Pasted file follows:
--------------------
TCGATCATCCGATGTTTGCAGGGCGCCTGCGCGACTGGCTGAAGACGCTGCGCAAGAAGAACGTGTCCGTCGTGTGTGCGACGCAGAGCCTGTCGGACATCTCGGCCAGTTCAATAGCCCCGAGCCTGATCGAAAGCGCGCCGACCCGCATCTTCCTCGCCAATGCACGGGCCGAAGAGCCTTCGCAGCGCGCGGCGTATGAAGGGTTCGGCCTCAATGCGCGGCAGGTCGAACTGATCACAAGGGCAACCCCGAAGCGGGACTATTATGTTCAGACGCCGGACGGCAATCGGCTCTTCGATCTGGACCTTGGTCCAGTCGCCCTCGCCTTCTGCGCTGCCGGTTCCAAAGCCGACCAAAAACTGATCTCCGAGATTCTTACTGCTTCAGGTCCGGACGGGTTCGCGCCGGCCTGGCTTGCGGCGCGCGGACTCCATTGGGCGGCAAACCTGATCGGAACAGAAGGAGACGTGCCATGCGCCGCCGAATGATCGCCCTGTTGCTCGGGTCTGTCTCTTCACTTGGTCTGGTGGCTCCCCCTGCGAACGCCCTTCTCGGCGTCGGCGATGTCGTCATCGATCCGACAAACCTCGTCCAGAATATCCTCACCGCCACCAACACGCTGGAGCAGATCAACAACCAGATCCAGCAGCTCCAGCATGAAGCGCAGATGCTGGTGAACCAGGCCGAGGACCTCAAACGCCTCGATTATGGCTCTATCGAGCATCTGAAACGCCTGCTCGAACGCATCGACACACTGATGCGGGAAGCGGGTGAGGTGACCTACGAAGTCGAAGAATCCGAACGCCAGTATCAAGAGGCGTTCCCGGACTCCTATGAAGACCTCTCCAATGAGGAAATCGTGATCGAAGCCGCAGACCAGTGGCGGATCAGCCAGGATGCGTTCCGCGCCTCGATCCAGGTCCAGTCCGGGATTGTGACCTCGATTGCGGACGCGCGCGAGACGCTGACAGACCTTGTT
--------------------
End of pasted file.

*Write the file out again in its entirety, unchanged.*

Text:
TCGATCATCCGATGTTTGCAGGGCGCCTGCGCGACTGGCTGAAGACGCTGCGCAAGAAGAACGTGTCCGTCGTGTGTGCGACGCAGAGCCTGTCGGACATCTCGGCCAGTTCAATAGCCCCGAGCCTGATCGAAAGCGCGCCGACCCGCATCTTCCTCGCCAATGCACGGGCCGAAGAGCCTTCGCAGCGCGCGGCGTATGAAGGGTTCGGCCTCAATGCGCGGCAGGTCGAACTGATCACAAGGGCAACCCCGAAGCGGGACTATTATGTTCAGACGCCGGACGGCAATCGGCTCTTCGATCTGGACCTTGGTCCAGTCGCCCTCGCCTTCTGCGCTGCCGGTTCCAAAGCCGACCAAAAACTGATCTCCGAGATTCTTACTGCTTCAGGTCCGGACGGGTTCGCGCCGGCCTGGCTTGCGGCGCGCGGACTCCATTGGGCGGCAAACCTGATCGGAACAGAAGGAGACGTGCCATGCGCCGCCGAATGATCGCCCTGTTGCTCGGGTCTGTCTCTTCACTTGGTCTGGTGGCTCCCCCTGCGAACGCCCTTCTCGGCGTCGGCGATGTCGTCATCGATCCGACAAACCTCGTCCAGAATATCCTCACCGCCACCAACACGCTGGAGCAGATCAACAACCAGATCCAGCAGCTCCAGCATGAAGCGCAGATGCTGGTGAACCAGGCCGAGGACCTCAAACGCCTCGATTATGGCTCTATCGAGCATCTGAAACGCCTGCTCGAACGCATCGACACACTGATGCGGGAAGCGGGTGAGGTGACCTACGAAGTCGAAGAATCCGAACGCCAGTATCAAGAGGCGTTCCCGGACTCCTATGAAGACCTCTCCAATGAGGAAATCGTGATCGAAGCCGCAGACCAGTGGCGGATCAGCCAGGATGCGTTCCGCGCCTCGATCCAGGTCCAGTCCGGGATTGTGACCTCGATTGCGGACGCGCGCGAGACGCTGACAGACCTTGTT